Many observers have suggested that President Alexander Lukashenko, who has ruled with an iron fist since 1994, aims to establish a political dynasty, although Lukashenko denies this.

Currently Lukashenko is the head of the national Security Council, but his eldest son Viktor also has a seat and is regarded as the council’s informal leader.

Under the terms of the Belarusian constitution, if Lukashenko dies then the prime minister takes over. However, according to the changes proposed by Lukashenko this weekend the premier would be the nominal leader and the power to make all decisions would be made by the 20-person Security Council. Lukashenko promised to sign the decree in the near future.

The announcement suggests that Lukashenko has little interest in changing the constitution to give more power to the people. He has himself been promising to make these changes for several years and the Kremlin has also put pressure on him to amend the constitution as a way of defusing the political crisis that broke out following the disputed election on August 9. Lavrov explicitly reminded Lukashenko of his commitment to change the constitution during a visit to Minsk last year.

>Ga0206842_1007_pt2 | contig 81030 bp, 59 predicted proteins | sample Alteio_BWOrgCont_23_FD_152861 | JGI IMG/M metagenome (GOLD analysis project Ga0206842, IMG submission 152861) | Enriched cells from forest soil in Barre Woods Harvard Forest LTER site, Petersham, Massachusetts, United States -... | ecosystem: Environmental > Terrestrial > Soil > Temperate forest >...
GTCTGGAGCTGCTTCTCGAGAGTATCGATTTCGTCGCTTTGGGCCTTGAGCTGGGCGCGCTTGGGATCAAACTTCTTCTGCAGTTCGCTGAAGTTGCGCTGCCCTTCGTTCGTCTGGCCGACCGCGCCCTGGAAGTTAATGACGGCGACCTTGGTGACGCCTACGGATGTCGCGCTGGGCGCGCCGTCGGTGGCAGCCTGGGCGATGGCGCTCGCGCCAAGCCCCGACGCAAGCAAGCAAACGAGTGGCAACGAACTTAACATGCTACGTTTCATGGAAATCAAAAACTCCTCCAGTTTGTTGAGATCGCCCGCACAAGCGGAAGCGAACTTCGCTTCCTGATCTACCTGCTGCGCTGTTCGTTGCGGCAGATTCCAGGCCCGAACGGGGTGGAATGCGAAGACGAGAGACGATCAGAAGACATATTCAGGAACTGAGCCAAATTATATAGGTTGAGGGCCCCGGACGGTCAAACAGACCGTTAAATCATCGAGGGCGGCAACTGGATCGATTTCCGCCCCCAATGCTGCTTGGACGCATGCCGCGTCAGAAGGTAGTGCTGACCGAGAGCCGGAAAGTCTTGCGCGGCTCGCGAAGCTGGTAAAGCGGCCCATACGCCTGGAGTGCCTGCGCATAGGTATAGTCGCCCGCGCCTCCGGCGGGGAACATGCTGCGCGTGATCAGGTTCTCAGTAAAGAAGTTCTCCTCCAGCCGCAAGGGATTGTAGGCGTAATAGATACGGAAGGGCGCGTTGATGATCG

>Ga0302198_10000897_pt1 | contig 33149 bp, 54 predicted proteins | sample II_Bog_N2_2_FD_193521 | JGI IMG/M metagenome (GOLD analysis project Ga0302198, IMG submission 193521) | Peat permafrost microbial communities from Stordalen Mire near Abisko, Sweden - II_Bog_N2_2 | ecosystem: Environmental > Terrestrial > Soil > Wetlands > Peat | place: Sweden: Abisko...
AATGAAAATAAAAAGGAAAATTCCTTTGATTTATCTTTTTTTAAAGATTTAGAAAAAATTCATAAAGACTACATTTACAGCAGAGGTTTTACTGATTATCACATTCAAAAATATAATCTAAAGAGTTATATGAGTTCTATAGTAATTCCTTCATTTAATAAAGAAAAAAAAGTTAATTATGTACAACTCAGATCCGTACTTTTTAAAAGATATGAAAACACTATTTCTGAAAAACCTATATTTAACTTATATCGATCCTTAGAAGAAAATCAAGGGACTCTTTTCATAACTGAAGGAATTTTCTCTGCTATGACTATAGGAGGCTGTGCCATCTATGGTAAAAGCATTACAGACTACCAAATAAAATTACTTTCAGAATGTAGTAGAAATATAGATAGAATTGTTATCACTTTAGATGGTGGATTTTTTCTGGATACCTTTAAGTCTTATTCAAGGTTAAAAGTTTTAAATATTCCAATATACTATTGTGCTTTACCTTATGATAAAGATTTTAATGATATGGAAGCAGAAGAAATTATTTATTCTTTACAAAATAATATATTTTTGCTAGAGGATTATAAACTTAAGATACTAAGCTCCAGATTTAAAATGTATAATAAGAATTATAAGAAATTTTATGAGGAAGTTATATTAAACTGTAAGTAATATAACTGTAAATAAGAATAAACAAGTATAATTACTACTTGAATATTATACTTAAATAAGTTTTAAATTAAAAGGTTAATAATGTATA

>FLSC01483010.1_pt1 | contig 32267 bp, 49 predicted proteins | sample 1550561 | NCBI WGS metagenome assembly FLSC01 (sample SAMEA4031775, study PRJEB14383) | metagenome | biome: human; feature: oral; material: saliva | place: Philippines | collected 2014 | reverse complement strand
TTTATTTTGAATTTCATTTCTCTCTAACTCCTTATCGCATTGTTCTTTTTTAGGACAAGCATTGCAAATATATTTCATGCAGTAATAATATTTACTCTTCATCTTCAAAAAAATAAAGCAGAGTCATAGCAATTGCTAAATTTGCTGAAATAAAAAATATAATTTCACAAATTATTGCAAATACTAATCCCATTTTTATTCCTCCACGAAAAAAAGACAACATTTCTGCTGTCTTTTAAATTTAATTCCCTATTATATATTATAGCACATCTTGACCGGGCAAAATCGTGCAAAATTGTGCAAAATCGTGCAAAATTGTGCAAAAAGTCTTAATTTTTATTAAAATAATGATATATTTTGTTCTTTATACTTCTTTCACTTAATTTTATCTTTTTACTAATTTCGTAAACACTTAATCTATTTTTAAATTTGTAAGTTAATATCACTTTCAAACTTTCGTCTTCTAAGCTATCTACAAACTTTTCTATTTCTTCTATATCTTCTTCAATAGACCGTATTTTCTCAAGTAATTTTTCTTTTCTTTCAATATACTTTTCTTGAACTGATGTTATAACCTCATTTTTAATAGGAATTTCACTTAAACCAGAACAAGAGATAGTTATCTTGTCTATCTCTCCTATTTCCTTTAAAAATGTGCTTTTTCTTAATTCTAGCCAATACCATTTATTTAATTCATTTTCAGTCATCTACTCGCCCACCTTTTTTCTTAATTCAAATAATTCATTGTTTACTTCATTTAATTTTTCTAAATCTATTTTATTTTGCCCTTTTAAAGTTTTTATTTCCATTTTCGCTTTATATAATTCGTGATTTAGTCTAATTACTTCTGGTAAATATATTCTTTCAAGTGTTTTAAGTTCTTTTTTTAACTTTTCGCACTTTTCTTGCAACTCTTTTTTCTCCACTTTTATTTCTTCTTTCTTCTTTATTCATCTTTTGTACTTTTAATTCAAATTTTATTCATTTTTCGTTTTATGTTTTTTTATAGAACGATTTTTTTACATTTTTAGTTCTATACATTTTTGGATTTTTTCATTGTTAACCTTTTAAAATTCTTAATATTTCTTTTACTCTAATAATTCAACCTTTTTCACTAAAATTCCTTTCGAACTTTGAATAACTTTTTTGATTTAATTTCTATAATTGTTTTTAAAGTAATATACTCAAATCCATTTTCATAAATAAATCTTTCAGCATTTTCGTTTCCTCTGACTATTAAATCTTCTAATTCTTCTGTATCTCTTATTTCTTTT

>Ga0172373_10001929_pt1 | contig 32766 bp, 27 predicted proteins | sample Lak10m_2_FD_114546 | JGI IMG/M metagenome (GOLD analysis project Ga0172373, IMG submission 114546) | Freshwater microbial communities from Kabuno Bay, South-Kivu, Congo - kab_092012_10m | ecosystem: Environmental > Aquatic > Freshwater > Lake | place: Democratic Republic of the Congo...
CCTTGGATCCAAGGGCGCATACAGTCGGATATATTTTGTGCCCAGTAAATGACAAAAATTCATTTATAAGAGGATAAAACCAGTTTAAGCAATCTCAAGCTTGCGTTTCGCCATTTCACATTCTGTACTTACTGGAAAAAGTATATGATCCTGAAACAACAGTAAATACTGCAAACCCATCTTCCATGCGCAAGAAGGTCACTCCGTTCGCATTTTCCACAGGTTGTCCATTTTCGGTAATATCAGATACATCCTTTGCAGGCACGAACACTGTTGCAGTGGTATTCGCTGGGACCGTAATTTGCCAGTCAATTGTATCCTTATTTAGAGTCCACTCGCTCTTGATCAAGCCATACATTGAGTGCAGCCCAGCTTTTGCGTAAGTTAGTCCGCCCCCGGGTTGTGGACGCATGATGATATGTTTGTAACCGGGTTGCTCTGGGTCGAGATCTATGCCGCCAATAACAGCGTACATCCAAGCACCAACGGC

Lukashenko has been dragging his heels on the changes that will also certainly see, under Kremlin pressure, his powers reduced. He initially promised to produce a draft version of the proposed changes at an All People’s Assembly earlier this year, but in the end produced nothing but promised the draft would be ready by the end of this year. In the meantime the opposition, led by the Co-ordinating Council, has released its own version of a new constitution and taken the initiative in the debate.